Description (from cover):
‘During Prohibition in 1920’s Galveston, the Island was called the “Free State of Galveston” due to its lax laws and laissez faire attitude towards gambling, girls and bootlegging. Young society reporter Jasmine (Jazz) Cross longs to cover hard news, but she’s stuck between two clashing cultures: the world of gossip and glamor vs. gangsters and gamblers.
After Downtown Gang leader Johnny Jack Nounes is released from jail, all hell breaks loose: Prohibition Agent James Burton’s life is threatened and he must go into hiding for his own safety. But when he’s framed for murder, he and Jazz must work together to prove his innocence. Johnny Jack blames Jasmine’s half-brother Sammy Cook, owner of the Oasis speakeasy, for his arrest and forces him to work overtime in a variety of dangerous mob jobs as punishment.
When a bookie is murdered, Jazz looks for clues linking the two murders and delves deeper into the underworld of gambling: poker games, slot machines and horse-racing. Meanwhile, Jazz tries to keep both Burton and her brother safe, and alive, while they face off against a common enemy.’
As a blogger who reviews books, I get a ton of request from authors and publishers and the like to read and review many novels. Most of the time they don’t appeal to me or don’t really fit into what I like to read and review. So the rare and the few that actually make it to my reading list, usually are heavily scrutinized and weighed against the likelihood of my actually reading and enjoying a book. I am a very picky reader. I tend to jump all over the place and read different genres from time to time and sometimes I end up sticking to a genre for a while. About a year ago, I was approached by an independent author, Ellen Mansoor Collier, for such a request. Typically, I do not read independently published books, but I thought why not give this author a chance. The synopsis she sent to me seem intriguing enough and she was kind enough to offer me the two books she had written in her series. And so a beautiful reading experience became reality.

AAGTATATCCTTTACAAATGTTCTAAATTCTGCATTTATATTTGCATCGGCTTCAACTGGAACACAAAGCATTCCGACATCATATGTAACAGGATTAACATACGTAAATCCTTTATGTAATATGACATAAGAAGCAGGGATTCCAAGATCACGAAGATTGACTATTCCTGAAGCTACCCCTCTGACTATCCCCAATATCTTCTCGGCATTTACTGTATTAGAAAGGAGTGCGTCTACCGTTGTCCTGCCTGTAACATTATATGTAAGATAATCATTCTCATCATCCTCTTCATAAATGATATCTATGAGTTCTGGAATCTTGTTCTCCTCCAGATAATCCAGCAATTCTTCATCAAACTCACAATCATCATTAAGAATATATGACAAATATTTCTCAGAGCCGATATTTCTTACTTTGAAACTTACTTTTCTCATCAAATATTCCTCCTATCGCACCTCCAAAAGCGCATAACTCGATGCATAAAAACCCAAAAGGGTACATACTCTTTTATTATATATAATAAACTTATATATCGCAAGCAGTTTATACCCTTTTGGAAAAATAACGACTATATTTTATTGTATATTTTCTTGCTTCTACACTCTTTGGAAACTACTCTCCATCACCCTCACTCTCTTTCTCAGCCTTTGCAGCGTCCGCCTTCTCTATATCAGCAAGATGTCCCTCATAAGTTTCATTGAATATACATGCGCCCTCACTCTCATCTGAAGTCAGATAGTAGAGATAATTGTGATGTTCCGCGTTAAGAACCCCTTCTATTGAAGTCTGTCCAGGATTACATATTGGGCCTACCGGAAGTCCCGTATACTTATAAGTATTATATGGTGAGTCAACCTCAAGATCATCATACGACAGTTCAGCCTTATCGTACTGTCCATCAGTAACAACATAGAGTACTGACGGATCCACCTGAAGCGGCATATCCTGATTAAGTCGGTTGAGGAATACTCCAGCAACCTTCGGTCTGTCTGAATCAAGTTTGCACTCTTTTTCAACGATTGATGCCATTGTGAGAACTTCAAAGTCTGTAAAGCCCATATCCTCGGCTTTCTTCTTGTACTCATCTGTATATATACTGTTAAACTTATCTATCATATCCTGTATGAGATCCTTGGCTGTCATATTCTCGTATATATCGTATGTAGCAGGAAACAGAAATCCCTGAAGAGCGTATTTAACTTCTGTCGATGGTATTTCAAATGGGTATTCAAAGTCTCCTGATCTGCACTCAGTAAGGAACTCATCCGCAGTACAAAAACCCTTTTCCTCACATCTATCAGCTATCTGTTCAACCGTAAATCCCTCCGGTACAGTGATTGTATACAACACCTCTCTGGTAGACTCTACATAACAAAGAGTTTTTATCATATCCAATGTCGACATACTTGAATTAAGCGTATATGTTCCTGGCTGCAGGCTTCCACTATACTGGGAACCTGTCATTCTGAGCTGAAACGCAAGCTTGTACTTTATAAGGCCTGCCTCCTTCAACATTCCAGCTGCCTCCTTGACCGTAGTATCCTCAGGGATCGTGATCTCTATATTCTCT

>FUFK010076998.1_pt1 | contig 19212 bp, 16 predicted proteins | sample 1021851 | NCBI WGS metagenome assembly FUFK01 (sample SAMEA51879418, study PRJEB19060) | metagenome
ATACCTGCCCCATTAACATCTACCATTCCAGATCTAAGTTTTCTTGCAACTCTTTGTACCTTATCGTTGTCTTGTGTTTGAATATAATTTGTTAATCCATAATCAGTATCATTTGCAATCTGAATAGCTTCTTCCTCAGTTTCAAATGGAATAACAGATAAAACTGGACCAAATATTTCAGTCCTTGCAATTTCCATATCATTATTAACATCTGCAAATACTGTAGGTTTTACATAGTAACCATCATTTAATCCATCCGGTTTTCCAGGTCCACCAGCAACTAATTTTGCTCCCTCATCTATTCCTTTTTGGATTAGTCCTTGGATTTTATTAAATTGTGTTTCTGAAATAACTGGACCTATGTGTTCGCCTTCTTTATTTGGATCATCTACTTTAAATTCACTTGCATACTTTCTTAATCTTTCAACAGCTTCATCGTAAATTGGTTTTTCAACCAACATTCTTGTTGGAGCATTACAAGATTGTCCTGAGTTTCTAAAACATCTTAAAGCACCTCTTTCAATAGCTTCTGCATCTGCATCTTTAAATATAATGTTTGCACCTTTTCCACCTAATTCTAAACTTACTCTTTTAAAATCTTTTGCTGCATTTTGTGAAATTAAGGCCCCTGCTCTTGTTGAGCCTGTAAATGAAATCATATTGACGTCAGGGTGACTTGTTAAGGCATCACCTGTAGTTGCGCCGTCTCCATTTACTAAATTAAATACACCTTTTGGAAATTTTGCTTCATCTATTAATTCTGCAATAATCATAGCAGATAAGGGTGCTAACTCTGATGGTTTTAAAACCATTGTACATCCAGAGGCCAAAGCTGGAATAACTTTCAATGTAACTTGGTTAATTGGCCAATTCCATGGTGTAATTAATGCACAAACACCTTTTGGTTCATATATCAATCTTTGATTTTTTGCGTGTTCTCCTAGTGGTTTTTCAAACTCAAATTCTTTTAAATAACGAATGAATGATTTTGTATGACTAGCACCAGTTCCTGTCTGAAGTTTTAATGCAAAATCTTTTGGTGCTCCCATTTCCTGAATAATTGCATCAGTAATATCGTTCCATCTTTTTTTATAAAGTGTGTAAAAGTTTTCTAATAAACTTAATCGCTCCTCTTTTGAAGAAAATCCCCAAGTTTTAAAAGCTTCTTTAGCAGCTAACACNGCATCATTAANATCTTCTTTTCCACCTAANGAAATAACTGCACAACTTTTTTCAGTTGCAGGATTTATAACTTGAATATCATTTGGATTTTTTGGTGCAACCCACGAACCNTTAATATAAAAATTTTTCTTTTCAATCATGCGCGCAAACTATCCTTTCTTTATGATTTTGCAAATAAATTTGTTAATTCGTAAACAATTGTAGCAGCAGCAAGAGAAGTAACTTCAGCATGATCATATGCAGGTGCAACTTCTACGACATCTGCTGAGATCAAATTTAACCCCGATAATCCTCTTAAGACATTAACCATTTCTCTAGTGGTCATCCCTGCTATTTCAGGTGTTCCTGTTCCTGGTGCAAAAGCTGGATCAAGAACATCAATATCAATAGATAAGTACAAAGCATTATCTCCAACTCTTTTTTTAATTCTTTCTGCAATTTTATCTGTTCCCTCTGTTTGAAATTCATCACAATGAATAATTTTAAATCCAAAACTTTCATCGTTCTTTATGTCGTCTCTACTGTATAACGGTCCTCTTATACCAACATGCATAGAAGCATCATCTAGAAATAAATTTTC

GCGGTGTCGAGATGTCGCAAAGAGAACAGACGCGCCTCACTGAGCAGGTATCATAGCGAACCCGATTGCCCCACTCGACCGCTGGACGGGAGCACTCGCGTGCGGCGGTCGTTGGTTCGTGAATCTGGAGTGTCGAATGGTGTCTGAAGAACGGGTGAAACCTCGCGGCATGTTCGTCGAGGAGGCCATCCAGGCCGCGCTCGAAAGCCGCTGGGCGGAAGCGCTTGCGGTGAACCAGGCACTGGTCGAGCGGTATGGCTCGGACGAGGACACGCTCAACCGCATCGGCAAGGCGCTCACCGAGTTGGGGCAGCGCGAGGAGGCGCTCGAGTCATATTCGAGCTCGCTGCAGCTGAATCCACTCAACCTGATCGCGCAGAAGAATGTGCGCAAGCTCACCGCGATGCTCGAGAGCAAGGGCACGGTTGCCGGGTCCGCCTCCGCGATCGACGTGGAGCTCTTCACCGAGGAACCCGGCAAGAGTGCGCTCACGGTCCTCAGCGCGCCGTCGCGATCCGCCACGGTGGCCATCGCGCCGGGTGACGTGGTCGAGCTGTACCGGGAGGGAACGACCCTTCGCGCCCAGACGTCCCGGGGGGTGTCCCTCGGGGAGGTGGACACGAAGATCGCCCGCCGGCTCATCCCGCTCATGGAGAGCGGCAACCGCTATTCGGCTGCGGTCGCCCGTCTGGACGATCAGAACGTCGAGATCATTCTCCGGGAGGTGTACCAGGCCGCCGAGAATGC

I was approached again recently by Collier to read her newest addition to her Jazz Age Mystery series and of course, I jumped at the chance. I really enjoyed her two previous novels in this series and knew that I would be missing out if I passed up this chance. Having read this novel, I cannot praise it enough. I hope that many of the readers reading this post will think outside the box and pick up this author immediately. She is a phenomenal writer who has a knack for making the reader connect on a different level with her characters. The plot line always keeps me on my toes and I anxiously await the next page, the next chapter and the conclusion. Ellen Mansoor Collier has definitely opened this readers eyes to the publishing world and how little credit independent published authors actually get. This series should be at the top of the charts and should be hyped as if backed by a major publisher. I feel that it is their lost for passing such a talented and emerging voice in the historical mystery genre.
Jazz Cross is a character that I can reasonably relate to. She is curious, yet has a dear and nurturing heart. She loves to protect her own, but it is hard when the gangsters and corruption rule the streets. She is constantly worried about the safety of her beau, Federal Prohibition Agent, James Burton, and her speakeasy owning brother, Sammy Cook. Both of these characters always seem to find themselves in a pinch and of course, Jazz uses her smarts and her wit to save the day. Please do me a favor and check out this author today as she writes mysteries that a rare and phenomenal treat that simply are too good to miss out on. Cannot wait to see what this author comes up with next.
Overall Rating: 5+
Title: Gold-Diggers, Gamblers and Guns
Author: Ellen Mansoor Collier
Series: A Jazz Age Mystery #3
Publisher: DecoDame Press
Publication Date: May 18, 2014
Genre: Historical Mystery
Get It: Amazon;
Disclaimer: This book was given to me by the author, in exchange for my honest review. I reviewed this book without compensation of any kind. All thoughts and opinions are solely mine.